Students told to “go back to their country.”

Others mocked for their facial features, physical stature, skin color, hair and style of dress.

Peers — and even some teachers — mistreating some students based on stereotypes.

Recently arrived immigrants not fluent in English bullied for “being too Asian.”

Those are just some of the many experiences chronicled in a new report from a White House task force focused on preventing bullying of Asian-Americans and Pacific Islanders.

The report released this month is based on surveys with 30 organizations, including student and youth groups, domestic violence shelters and mental health advocacy groups.

President Obama meting with Asian American and Pacific Islander leaders.

President Obama meting with Asian-American and Pacific Islander leaders.

The White House

The survey also involved listening sessions in 29 cities big and small, including Los Angeles, New York, Chicago and Des Moines, Iowa.

Hawaii was not included, but the findings dovetail with local data compiled by the Hawaii Department of Education.

For example, 19 percent of Native Hawaiians and 17 percent of Filipinos in Hawaii high schools in 2015 said they had been bullied. The numbers for those same groups more than doubled in middle schools.

More than 60 percent of Hawaiians and Filipinos in middle school in 2015 agreed that harassment and bullying was a problem at school, according to the state Department of Education. (More than 50 percent of white students said the same.)

Hawaii has a diverse student population, with Hawaiians (26 percent) and Filipinos (22.1 percent) comprising nearly half of all K-12 students. Other groups include whites (17 percent), Japanese (9.1 percent), Micronesian (4.2 percent), Samoan (3.4 percent) and Chinese (3.1 percent).

The highest concentrations of Asian-American and Pacific Island (AAPI) residents are in the West and Northeast.

The highest concentrations of Asian American and Pacific Island (AAPI) residents are in the West and Northeast.

The White House

“Every day, kids of all ages experience bullying in schools across the country,” stated Doua Thor, the executive director of the White House Initiative on Asian Americans and Pacific Islanders. “In the Asian American and Pacific Islander community, this problem is often compounded by cultural, religious, and linguistic barriers that can make it harder for AAPI youth to seek and receive help.”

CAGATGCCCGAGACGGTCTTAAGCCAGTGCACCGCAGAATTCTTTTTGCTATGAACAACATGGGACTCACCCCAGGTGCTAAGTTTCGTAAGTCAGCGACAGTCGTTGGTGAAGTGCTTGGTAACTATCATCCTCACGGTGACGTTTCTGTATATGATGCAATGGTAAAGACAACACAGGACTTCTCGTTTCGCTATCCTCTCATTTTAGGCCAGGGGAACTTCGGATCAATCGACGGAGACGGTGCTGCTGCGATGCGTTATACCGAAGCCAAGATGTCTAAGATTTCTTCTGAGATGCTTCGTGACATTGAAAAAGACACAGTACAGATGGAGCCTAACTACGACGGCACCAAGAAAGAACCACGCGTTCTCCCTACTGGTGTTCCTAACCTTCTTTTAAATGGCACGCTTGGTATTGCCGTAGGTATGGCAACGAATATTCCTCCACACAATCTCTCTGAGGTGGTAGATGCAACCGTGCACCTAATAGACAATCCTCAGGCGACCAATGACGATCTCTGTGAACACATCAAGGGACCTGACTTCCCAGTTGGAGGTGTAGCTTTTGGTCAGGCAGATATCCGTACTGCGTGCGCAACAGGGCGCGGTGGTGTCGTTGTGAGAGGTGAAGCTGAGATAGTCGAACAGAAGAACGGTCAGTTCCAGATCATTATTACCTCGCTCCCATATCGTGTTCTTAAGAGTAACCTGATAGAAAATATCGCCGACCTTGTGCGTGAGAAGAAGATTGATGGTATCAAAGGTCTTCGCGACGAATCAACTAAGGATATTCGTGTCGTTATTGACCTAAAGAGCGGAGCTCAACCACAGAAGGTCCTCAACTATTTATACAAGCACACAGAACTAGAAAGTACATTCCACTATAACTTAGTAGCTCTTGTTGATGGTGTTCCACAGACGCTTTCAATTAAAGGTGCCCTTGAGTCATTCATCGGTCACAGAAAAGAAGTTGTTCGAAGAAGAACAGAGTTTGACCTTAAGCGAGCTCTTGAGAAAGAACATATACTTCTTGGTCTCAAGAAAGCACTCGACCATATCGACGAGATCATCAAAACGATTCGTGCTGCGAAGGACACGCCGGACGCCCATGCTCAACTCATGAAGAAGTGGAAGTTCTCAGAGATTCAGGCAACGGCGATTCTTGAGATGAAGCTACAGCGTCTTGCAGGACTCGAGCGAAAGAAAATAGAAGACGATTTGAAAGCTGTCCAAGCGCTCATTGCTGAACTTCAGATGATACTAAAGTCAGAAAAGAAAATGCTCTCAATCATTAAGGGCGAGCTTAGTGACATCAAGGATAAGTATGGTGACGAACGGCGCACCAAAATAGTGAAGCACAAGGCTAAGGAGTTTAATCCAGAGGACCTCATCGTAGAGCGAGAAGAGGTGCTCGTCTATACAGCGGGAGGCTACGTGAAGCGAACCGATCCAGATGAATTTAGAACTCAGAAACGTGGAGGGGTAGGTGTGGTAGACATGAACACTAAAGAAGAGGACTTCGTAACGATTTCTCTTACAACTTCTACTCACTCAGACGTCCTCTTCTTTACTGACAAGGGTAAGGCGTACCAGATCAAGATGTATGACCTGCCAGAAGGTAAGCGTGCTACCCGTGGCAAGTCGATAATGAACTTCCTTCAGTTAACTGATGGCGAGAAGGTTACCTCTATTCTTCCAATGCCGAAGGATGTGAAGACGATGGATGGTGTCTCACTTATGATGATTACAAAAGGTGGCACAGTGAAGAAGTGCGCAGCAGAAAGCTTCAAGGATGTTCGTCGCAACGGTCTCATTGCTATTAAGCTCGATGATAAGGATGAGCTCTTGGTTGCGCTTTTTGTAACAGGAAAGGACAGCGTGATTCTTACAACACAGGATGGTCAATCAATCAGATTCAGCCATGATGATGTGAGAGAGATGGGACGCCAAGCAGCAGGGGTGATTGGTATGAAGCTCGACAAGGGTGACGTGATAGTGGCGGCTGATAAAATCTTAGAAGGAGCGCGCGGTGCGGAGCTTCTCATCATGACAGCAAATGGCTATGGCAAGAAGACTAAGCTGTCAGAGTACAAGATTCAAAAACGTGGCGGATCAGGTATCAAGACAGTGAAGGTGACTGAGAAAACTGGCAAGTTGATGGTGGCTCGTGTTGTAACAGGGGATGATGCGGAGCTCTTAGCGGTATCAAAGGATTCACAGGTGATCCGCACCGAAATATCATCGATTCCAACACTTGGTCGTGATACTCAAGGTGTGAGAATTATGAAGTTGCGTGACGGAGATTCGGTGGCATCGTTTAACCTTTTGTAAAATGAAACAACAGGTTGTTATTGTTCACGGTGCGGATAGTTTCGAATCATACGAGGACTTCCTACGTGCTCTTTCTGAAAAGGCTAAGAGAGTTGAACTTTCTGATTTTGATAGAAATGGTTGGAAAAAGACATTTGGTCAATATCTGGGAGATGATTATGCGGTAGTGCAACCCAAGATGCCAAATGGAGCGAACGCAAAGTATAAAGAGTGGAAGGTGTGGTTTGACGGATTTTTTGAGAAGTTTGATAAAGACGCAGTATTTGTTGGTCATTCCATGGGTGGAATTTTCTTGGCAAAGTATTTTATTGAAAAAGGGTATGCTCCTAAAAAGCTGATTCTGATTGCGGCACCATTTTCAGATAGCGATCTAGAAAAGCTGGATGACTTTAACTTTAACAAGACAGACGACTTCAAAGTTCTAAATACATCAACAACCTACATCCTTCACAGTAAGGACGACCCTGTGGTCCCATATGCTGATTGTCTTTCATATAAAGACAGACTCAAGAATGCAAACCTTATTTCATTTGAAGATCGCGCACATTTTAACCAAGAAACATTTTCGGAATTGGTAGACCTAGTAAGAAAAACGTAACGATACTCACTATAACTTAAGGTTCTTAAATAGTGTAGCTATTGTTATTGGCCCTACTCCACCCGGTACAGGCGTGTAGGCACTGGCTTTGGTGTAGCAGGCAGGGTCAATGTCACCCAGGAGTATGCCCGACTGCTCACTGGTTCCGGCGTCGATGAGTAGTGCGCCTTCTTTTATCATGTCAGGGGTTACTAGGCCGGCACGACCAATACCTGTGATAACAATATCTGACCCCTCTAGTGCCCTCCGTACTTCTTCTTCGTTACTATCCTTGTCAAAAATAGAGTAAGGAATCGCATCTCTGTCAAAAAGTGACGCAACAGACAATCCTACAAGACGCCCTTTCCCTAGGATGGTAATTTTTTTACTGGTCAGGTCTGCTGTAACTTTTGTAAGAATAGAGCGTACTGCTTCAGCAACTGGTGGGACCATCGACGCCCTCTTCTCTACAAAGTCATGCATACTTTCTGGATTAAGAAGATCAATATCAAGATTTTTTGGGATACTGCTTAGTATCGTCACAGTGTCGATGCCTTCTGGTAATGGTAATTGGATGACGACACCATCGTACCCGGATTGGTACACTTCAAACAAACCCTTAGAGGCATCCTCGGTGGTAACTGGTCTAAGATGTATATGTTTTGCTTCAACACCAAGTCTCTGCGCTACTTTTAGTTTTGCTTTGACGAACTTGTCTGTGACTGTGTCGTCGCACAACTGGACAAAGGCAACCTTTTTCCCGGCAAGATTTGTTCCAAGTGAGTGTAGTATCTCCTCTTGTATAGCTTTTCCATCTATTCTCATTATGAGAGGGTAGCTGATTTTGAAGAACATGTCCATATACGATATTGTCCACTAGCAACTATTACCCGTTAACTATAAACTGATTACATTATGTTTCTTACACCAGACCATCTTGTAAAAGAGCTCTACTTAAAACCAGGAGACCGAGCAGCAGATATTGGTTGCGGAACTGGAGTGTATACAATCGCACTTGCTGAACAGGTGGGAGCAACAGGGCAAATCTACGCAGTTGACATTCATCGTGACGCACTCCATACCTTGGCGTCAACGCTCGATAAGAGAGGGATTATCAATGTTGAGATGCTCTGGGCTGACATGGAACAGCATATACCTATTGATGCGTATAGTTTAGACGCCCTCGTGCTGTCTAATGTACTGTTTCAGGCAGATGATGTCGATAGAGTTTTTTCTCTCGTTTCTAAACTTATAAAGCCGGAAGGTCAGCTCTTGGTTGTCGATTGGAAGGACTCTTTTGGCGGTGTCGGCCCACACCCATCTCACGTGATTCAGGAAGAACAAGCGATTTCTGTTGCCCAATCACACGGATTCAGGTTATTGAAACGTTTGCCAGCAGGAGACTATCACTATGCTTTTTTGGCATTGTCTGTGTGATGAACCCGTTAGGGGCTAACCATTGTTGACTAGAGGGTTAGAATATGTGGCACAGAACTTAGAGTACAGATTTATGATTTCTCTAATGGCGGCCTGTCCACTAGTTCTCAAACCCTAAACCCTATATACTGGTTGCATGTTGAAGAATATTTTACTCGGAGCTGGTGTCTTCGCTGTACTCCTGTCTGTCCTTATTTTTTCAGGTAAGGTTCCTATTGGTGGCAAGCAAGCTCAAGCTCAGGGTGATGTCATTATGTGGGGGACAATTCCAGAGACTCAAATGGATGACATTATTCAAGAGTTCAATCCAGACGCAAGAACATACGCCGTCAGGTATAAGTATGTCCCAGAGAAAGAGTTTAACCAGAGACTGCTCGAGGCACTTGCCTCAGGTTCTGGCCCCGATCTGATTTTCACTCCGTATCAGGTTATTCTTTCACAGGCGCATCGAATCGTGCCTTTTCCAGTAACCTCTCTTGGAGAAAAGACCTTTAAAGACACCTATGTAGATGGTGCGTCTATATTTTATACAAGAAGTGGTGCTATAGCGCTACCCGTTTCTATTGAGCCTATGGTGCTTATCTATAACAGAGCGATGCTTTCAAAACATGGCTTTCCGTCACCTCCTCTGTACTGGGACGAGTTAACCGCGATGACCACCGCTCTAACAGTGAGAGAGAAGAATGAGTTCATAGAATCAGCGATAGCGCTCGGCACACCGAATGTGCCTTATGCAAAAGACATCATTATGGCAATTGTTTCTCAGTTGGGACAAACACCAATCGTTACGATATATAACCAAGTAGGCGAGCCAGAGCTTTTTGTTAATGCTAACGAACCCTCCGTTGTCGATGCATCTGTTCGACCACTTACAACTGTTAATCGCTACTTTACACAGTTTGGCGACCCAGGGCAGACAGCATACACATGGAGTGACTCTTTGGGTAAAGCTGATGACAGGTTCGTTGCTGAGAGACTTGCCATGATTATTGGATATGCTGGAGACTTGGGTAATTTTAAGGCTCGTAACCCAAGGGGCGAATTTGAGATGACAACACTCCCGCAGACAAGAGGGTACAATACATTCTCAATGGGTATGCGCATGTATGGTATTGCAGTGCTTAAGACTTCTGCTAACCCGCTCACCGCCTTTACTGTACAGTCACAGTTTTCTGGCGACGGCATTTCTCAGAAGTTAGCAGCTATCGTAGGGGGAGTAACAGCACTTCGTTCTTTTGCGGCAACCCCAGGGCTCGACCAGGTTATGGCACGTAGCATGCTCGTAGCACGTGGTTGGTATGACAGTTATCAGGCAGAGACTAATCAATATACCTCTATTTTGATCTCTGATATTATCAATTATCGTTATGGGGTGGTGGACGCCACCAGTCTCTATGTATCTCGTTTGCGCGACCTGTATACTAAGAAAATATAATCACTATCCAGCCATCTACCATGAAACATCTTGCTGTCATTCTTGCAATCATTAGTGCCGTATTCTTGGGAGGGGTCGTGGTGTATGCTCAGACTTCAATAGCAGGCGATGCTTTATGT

Thor added, “Anecdotal evidence has shown that certain AAPI groups – including South Asian, Muslim, Sikh, Micronesian, LGBT, immigrant, and limited English proficient youth – are more likely to be the targets of bullying. And in some areas, bullying of AAPI students can be shockingly common.”

High LGBT Suicide Rates 

Camaron Miyamoto, director of the LGBTQ Center at the University of Hawaii Manoa, has worked with the White House group on lesbian, gay, bisexual and transgender-related bullying of Asian-American and Pacific Island students.

“The bullying of Asian-Americans in Hawaii, specifically around Polynesians, Native Hawaiians and LGBT individuals, is on the rise,” said Miyamoto. “We look at the data nationally and we see that Hawaii leads the way in suicide attempts among young people. Those are really daunting numbers that point to a need for increased services and intervention and advocacy.”

Miyamoto said he appreciated that the White House is taking such issues seriously, but worries it’s not enough to address the problem.

“I feel we are on the radar, but I feel like a lot more work needs to be done nationally and locally,” he said. “I look to the DOE and our education universities to lead the way in making sure that all of our students are safe.”

White House AAPI logo

Donalyn Dela Cruz, director of the DOE’s Communications and Community Affairs Office, welcomed the White House involvement.

“Any type of thing that highlights bullying, those efforts are something that we are interested in because this is ongoing work,” she said. “There never is one way to do it. It’s a work in progress, and we want to make sure we are at the forefront of bullying efforts.”

“This means addressing everything from what would be considered physical aspects of bullying but also psychological,” Dela Cruz said. “It’s not only face to face — today we have to work with the social media world that some kids will take to.”

The DOE’s Anti-Bullying Work website states: